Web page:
Compton College officials, unhappy with a state athletic board's refusal to allow it to leave the South Coast Conference, say they will seek a transfer again when the state reopens releaguing discussions in two years.
The college had hoped to take advantage of a statewide realignment of leagues, which begins this fall, to join the new Southern California Athletic Conference. Compton officials felt the move would provide balanced competition in all sports, including football, against colleges with similar enrollments.
In the current South Coast Conference, Compton competes against schools that have as much as seven times its 4,200-student enrollment. But Compton, in the process of reorganizing its athletic department, failed to meet a deadline for requesting changes and state athletic officials refused to grant the college a waiver on the deadline.
Request Turned Down
The state plan allowed all of the more than 100 California community college athletic programs to realign into conferences of their choice. But the Southern Appeals Board of the state Committee on Athletics last month denied the Tartars' request for a change. A school appeal to the full committee was turned down when that body decided not to review decisions of the appeals board.
As a protest, Athletic Director Art Perkins said he considered dropping the Tartar football program, but changed his mind after talking it over with college President Dr. Edison O. Jackson. Instead, college officials agree, the school must upgrade its athletic facilities and beef up recruiting if it is to successfully compete over the next two seasons.
"(The denial) means that we'll have to really roll up our sleeves and do a good job of recruiting in our own district," said Compton's dean of student affairs, Douglas Robinson, who also serves as the campus athletic administrator.
Both Robinson and Perkins had hoped to persuade the appeals board to make Compton an exception to the deadline due to its recent changes in administrative personnel. Perkins and Jackson assumed duties last July, a month after the deadline for league-change applications had passed.
'Integrity of System' Cited
While the appeals board said it sympathized with Compton's plight, it denied the request because, according to Chairman Jim Raack of West Los Angeles College, it would "undermine the integrity of the system." The board also denied a similar request from Allan Hancock College.
Compton has been a member of the current nine-team South Coast Conference in all sports but football since 1983, but has not fared well in the league. Compton College is considerably smaller than current South Coast Conference members--Cypress (16,000), Golden West (20,000), Fullerton (22,000), Rancho Santiago (25,000), Cerritos (25,000), Orange Coast (25,000), Saddleback (27,000) and Mt. San Antonio (28,000).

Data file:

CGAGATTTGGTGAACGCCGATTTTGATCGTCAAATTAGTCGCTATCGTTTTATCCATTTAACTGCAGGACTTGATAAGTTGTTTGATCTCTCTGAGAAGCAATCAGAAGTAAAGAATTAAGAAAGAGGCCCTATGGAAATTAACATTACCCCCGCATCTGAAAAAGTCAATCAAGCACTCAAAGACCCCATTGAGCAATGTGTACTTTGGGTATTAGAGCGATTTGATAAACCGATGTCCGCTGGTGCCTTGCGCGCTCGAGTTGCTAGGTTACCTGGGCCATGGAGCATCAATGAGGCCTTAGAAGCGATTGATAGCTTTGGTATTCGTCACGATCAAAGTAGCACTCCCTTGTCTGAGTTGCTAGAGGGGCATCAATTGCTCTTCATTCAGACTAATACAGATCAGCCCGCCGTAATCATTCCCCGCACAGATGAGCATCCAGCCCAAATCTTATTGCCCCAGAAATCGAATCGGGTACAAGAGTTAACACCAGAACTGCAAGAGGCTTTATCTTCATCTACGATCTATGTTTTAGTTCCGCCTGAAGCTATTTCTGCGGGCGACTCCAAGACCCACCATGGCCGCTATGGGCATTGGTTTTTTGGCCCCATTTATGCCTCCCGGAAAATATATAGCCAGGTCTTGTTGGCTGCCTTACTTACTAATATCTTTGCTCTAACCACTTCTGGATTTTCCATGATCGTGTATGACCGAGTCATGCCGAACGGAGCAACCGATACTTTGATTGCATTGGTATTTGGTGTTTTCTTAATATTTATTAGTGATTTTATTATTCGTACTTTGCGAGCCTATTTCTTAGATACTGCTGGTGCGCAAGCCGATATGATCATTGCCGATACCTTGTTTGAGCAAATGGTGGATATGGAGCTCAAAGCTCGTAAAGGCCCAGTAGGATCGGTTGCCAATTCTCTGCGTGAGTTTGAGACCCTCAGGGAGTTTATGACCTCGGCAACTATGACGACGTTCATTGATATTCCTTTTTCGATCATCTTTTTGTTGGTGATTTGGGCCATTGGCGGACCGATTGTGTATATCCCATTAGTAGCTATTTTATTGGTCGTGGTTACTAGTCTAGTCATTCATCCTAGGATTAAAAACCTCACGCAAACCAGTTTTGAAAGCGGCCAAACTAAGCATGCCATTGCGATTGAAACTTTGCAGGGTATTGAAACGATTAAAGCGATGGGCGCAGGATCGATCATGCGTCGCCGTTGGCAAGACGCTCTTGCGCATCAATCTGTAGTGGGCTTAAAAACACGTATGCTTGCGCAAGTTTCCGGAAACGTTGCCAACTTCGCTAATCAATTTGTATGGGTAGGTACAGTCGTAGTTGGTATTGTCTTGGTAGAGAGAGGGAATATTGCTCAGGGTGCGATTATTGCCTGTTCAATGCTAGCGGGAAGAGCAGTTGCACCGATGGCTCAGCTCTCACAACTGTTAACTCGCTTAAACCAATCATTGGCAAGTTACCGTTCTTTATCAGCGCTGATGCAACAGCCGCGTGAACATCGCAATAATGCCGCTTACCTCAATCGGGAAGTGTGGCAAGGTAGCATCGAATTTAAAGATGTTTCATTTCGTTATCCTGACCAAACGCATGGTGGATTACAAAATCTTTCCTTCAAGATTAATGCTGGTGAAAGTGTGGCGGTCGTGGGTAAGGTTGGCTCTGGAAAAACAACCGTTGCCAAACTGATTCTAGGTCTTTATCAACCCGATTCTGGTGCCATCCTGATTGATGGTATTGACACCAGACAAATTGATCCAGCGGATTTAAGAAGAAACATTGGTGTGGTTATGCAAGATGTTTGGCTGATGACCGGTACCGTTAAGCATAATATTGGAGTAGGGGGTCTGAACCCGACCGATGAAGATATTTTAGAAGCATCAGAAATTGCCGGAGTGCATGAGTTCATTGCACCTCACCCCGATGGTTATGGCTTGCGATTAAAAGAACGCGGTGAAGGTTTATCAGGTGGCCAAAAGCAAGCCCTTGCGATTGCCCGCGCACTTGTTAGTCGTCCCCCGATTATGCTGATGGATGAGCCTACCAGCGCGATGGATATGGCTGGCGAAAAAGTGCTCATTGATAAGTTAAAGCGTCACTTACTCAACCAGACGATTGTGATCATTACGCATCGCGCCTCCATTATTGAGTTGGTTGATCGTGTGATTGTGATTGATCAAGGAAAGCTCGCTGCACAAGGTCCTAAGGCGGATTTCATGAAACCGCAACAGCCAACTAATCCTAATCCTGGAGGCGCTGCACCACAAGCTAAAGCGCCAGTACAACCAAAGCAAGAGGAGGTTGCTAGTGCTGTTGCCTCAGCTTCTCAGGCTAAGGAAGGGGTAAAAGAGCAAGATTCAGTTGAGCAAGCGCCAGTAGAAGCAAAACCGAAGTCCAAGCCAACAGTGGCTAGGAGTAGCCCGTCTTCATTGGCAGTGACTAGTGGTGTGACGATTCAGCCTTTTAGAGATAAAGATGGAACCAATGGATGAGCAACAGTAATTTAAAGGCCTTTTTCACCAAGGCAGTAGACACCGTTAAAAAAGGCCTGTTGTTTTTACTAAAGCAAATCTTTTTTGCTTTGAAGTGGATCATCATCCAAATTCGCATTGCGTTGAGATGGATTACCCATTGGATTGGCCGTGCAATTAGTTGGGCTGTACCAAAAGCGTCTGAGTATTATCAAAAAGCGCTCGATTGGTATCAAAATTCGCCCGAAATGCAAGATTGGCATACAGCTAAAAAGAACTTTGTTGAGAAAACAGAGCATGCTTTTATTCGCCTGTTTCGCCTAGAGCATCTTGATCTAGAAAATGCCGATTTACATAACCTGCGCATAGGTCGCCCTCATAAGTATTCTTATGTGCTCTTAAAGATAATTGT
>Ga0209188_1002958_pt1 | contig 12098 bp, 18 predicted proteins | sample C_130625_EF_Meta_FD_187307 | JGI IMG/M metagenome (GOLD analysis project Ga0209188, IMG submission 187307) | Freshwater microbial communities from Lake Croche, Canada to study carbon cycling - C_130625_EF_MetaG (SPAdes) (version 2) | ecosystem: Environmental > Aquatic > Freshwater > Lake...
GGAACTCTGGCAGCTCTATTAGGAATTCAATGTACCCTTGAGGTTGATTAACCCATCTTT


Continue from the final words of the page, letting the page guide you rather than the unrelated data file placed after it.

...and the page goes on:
Under the realignment that will take effect this fall, Cypress, Saddleback and Rancho Santiago (formerly Santa Ana College) will be replaced in the South Coast Conference by El Camino (24,000), Pasadena (25,000) and the state's largest school, Long Beach City College (31,000).
"Nobody (at the COA meeting) mentioned the effect this decision would have on the student athletes, the kids, at Compton," Perkins said. ". . . In our community we feel success for student athletes is important. We feel our students have not done well in this conference."
Concern Over Football
Perkins, who doubles as the school's football coach, said he is concerned that that sport will suffer the most in the new SCC. As a member of the Western State Conference for football only in 1985, Compton finished in a three-way tie for second place, but had an overall record of 4-6. In 1983 Compton competed with the current SCC members in a football league and did not win a league game.
"We felt we had a pretty decent football team (in 1983) and didn't win a game," Perkins said. "In the last game of the year we had 35 athletes, barely enough to field a team. Those schools have 100 to 150 come out for the team. It's ridiculous to think that we can compete with them."
Perkins thought he had unanimous support of administrators from both the SCC and new Southern California Athletic Conference before he left for the Committee on Athletics meeting. But somewhere down the line, he says, that support disappeared. He accuses football coaches in the SCC of spearheading the counterattack.
"I think that, perhaps, they (SCC members) politicked when it went to the COA," he said. "They realized that they had made a mistake (in initially backing Compton) and said, hey, we can't stick by this."
Perkins indicated that the school's recent athletic reputation as a pushover makes it appear like an easy win on the football schedule.